Volunteers at the drop-in centre work together to offer legal advice, medical care, transportation passes, child care, nutritious meals, friendship and more. (photo from New North London Synagogue)
What would your daily life be like if you were not free? For starters, you would have to learn the skills of surviving while in a state of constant fear. Are you facing torture or rape? Are you in jail for a crime you did not commit? Is there a gun pointed at you because you are gay? If the opportunity to escape persecution presented itself, would you risk your life for a chance at freedom?
Every day in the news, we hear of courageous people doing just this – risking their lives to be free. No matter how dangerous it may be to attempt escape, flight offers their one hope for freedom. The lucky ones end up in free countries. What happens later, though, for those whose hope of establishing legitimacy, of officially being recognized as refugees, is gone? How do undocumented asylum seekers get by?
I was honored when my cousin invited me to volunteer with a group of asylum seekers while vacationing in London, England, last year. Though I was only there for three hours, I caught a brief glimpse into their lives and it has left a lasting impression on me.
Since 2006, New North London Synagogue has been running a monthly asylum drop-in centre. Launched by volunteers, the group works with asylum seekers whose claims have been denied. The group offers medical treatment, legal advice, healthy meals, food parcels, transportation passes, clothing and diapers. The drop-in centre is housed at an elementary school, which I’m told is not large enough to accommodate the more than one thousand people who come from metropolitan London to get assistance.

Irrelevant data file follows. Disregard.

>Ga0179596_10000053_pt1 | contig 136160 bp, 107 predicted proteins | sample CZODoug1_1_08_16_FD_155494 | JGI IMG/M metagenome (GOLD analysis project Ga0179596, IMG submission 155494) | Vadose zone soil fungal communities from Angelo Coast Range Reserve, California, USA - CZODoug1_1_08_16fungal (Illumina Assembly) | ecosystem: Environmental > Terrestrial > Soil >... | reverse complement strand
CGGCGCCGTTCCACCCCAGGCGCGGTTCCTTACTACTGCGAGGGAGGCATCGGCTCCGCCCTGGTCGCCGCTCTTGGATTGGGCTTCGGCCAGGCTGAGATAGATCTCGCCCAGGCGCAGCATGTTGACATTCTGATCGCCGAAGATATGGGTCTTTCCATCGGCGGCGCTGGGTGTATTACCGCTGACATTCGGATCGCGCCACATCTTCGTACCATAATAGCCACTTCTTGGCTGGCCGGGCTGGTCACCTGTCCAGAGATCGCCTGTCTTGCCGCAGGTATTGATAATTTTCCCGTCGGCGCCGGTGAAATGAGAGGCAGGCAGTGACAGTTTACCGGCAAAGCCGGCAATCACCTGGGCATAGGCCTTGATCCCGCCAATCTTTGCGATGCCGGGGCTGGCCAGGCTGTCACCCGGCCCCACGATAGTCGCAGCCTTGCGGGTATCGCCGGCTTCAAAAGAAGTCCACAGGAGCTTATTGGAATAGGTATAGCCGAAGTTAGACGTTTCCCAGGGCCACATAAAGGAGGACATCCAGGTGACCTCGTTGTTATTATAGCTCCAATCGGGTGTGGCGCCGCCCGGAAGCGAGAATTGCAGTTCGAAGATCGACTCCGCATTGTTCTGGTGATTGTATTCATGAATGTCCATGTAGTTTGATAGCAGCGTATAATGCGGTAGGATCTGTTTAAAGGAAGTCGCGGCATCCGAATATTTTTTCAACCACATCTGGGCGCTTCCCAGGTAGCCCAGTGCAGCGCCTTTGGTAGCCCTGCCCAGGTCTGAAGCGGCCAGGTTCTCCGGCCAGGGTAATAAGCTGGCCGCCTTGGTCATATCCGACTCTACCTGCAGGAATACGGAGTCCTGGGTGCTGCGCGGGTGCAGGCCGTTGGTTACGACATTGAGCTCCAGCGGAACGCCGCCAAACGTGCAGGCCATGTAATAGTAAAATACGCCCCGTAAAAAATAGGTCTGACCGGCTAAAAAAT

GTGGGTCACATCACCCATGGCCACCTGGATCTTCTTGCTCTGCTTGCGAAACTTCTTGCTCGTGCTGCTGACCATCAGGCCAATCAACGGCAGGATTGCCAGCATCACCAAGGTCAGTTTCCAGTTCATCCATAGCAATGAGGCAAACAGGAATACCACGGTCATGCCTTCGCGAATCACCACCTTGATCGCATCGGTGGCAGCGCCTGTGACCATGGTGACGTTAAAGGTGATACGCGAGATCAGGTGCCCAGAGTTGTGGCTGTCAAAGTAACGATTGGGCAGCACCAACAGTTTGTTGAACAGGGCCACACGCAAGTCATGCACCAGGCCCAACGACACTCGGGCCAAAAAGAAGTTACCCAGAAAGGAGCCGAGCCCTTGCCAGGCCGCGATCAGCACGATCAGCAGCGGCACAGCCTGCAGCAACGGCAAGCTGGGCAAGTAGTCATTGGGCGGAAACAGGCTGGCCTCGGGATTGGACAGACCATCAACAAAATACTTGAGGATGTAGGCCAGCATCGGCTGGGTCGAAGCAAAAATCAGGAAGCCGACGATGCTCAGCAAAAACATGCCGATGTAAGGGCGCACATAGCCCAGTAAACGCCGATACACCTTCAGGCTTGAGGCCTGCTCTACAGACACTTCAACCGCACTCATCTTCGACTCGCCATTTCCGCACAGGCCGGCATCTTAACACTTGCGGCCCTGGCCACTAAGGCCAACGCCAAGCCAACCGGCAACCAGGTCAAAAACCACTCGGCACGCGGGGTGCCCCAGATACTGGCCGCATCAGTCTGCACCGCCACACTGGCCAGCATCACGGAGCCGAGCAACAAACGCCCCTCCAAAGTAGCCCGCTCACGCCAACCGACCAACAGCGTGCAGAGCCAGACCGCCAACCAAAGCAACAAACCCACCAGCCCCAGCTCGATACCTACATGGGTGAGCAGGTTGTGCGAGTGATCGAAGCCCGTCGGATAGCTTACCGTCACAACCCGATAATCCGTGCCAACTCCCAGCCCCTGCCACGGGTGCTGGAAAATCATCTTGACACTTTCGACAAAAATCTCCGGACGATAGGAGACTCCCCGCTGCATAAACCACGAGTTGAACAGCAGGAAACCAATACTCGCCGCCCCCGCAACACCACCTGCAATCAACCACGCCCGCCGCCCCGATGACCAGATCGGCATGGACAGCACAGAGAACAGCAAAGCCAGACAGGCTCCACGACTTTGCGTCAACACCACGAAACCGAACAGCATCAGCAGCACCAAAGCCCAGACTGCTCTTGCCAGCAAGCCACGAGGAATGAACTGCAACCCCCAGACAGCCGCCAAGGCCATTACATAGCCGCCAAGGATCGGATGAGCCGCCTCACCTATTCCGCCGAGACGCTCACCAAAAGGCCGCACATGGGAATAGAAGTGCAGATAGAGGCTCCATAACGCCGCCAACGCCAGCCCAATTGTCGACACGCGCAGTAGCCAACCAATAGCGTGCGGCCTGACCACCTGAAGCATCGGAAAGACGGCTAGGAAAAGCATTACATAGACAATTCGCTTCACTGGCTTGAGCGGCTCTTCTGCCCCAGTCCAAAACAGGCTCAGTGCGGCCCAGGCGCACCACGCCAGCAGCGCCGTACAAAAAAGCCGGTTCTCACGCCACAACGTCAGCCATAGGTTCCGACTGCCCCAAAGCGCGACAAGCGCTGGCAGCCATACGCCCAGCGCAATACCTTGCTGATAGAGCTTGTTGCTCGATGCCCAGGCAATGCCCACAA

Asylum can be defined as “a place offering protection and safety; a shelter.” Judging by the crowds in need at the New North London Synagogue, Britain would seem to have failed to offer these protections. Most of the asylum seekers that use the centre’s services have chosen to stay and live in abominable destitution rather than accept deportation to the places from which they risked their lives to escape.
Researching the situation of asylum seekers through the Refugee Council of the United Kingdom, I learned many facts, including:
• The vast majority of people seeking asylum in Britain are law-abiding people;
• Many asylum seekers fear approaching the police to report incidents of assault or sexual harassment. They fear that reporting crimes will expose them to being placed in detention and eventually deported;
• Immigration officers have the power to detain asylum seekers, even if they have not committed any crime; even on mere suspicion.
My cousin, Catherine, is a regular volunteer. Her fluent French is an asset and she often serves as an interpreter. I was there in August and Catherine was worried that there might not be enough volunteers. Thankfully, there were plenty on that day.
Fifteen minutes before opening, a briefing takes place to explain the events of that afternoon. I volunteer to help with the children, as that’s where I think I can be of best use. The children have a section to themselves, but parents may not leave their children unsupervised. In the briefing, we are forewarned that some of the children have difficulty interacting and some may not be comfortable with play because the toys available are foreign to them.
Upon arrival, everyone receives a name tag. New asylum seekers are interviewed. Some queue for legal or medical advice. Everyone enjoys a nutritious meal. There are people from the Democratic Republic of Congo, Bangladesh, Egypt, Iran, South Sudan, Zaire, Nigeria and Turkey. It is fascinating to hear the various languages and dialects being spoken.